Why my synapses were snapping is that Jenkins sees all this as reason to strengthen the State through the power of the mandarins rather than sweep away the rubbish in a tsunami of re-empowerment. He's wrong, grievously wrong. And I'm very disappointed. 

Tuesday, 28 June 2011

It's not an insurance scam, it's a crime

Jack Straw's mealy-mouthed condemnation of the practice of insurance companies selling-on the details of those involved in accidents to ambulance-chasing lawyers for up to £1,000 a time is a little late. After all, much of the groundwork for the 'scam' opportunities was laid down when he was in government, much of it when he was Lord Chancellor.

Such practices would clearly be against the Data Protection Act, would be criminal, unless, as seems likely, the small print of our insurance policies contains a clause acknowledging that our data may be passed onto third parties - in other words, they have a defence in that we have consented. However, such a clause may be open to challenge under contract law legislation if consumers have no choice. This is a complex area of law and clearly needs testing in court - probably by a class action.

So I'm sure it won't be long before a new advert appears on daytime TV; "Have you been cold-called by an accident claims company? Have your personal details been passed on by your insurance company? Have ambulance-chasing lawyers pestered and harassed you? You could make a successful claim! Mr X of Wendover won £6,000 when his insurance company sold-on his personal details to a rep who called him 37 times on his mobile and left 40 texts. Contact us now!"

As thee sow so shall thee reap*

*This is often quoted as 'As ye sow' etc. but contrary to the beliefs of Hollywood scriptwriters no-one in English history ever actually said 'ye''; 'ye' is not and never has been a word in the English language. The superscript 'y' was used in written material as shorthand for 'th', thus 'As ye sow'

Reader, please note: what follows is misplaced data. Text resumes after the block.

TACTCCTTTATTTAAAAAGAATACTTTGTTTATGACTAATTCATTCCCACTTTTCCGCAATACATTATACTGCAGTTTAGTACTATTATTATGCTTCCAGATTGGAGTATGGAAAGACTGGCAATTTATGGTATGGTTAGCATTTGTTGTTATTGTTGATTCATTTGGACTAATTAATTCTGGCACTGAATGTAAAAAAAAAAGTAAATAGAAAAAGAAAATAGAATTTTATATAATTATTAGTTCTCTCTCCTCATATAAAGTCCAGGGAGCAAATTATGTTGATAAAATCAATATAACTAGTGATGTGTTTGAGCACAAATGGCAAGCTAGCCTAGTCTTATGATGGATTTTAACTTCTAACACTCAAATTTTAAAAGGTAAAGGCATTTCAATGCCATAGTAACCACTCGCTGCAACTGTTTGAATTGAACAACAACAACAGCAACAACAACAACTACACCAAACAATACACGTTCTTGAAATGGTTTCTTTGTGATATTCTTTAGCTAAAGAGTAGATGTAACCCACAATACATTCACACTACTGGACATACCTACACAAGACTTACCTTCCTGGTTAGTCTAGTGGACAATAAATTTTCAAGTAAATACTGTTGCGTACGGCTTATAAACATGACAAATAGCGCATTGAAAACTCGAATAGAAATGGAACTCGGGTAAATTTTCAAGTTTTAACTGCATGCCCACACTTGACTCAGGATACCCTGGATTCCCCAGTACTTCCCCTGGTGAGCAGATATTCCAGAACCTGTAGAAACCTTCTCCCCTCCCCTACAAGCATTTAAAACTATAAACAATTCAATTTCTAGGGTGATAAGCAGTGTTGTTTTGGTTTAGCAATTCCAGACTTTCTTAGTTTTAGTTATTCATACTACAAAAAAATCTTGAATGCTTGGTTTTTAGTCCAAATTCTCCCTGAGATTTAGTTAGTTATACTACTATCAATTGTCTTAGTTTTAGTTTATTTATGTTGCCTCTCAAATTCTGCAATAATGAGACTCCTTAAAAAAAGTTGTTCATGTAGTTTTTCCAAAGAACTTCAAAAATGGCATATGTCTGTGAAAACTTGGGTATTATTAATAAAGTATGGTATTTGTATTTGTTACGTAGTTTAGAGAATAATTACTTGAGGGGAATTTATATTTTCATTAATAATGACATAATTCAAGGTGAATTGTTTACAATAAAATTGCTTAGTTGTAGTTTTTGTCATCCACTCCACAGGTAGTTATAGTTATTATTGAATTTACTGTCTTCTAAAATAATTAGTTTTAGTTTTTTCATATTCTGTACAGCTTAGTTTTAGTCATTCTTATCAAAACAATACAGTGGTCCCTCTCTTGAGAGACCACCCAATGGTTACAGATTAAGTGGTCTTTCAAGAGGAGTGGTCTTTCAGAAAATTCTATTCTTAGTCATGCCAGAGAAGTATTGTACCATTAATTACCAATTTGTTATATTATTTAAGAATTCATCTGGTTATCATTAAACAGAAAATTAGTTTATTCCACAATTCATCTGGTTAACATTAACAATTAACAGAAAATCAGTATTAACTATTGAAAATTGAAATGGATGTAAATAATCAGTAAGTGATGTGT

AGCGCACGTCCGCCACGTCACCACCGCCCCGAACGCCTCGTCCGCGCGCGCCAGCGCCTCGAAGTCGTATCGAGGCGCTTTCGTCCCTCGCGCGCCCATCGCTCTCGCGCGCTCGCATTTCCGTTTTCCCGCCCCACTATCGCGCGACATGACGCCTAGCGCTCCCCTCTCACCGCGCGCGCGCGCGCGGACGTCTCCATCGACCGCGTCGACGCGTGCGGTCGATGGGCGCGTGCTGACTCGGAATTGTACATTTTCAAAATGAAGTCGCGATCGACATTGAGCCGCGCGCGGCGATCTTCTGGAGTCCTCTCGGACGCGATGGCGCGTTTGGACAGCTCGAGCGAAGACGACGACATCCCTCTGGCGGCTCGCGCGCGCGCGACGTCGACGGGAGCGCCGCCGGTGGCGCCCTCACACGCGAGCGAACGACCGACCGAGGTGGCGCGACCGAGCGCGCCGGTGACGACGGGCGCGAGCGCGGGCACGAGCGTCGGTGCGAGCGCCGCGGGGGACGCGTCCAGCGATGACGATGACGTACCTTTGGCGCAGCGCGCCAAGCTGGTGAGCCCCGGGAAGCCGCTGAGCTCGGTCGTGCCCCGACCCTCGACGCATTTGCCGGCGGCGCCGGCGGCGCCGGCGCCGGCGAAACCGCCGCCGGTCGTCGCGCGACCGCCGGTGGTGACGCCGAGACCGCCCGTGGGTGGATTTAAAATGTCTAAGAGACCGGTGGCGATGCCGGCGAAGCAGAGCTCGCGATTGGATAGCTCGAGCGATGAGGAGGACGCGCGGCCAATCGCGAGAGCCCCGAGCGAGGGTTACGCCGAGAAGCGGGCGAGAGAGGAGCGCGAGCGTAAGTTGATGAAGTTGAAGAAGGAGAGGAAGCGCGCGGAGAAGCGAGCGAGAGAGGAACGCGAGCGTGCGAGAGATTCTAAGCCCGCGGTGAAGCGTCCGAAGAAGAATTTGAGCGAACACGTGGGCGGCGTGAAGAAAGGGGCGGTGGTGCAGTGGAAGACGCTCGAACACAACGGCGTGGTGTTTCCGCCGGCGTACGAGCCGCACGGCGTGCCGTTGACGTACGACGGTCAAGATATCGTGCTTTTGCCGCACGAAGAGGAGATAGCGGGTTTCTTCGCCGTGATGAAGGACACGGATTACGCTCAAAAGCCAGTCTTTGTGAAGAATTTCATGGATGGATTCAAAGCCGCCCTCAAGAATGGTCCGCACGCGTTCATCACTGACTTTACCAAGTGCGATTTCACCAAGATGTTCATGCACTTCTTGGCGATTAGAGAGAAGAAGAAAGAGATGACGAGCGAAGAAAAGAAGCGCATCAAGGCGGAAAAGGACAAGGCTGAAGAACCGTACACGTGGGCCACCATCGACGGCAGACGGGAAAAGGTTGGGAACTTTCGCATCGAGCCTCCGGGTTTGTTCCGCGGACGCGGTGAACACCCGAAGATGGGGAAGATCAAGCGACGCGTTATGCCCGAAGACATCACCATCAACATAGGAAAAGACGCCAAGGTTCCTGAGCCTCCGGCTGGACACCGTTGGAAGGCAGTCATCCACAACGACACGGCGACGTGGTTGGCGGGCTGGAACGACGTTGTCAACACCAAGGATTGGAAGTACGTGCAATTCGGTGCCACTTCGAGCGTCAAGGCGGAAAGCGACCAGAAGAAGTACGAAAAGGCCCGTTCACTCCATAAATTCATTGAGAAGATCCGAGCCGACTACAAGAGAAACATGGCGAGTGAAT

Monday, 27 June 2011

Girls will still choose pink, and women will still have babies

You've got to hand it to those social engineers, they don't stop trying. Some friends of mine made huge efforts to avoid any gun or sword toys for their two boys to no avail; the boys used sticks, bits of pipe and the most unlikely scavenged household objects to replace plastic moulded Chinese toys. Eventually they gave up. Now some Swedish fascist (and I've always thought the Swedes made the most vicious concentration camp guards; they invented compulsory euthanasia after all and were still forcibly castrating morons in the 1970s. I'll bet Sweden will be the first nation to start killing fat people) has decided that children should grow up without knowledge of 'gender' difference so that inequality in adult life may be eliminated. Three points.

1. As my old latin master, used to say: Nouns have gender, people have sex. 
2. Even if you keep a girl in complete sensory and educational isolation with no knowledge at all about her sex, she will still choose pink. It's a DNA thing. 
3. The proximate reason women on aggregate earn less than men, and I cannot repeat this loudly enough or often enough, is that on aggregate the female workforce is less experienced than the male workforce because women on aggregate spend long periods out of the workplace having babies. 

Sweden, of course, is an overpriced, overtaxed EU Hellhole in which 87% of housewives (and oh how they'll hate that word) have banned smoking in the home and is the model nation chosen by Lady Toynbee as her exemplar.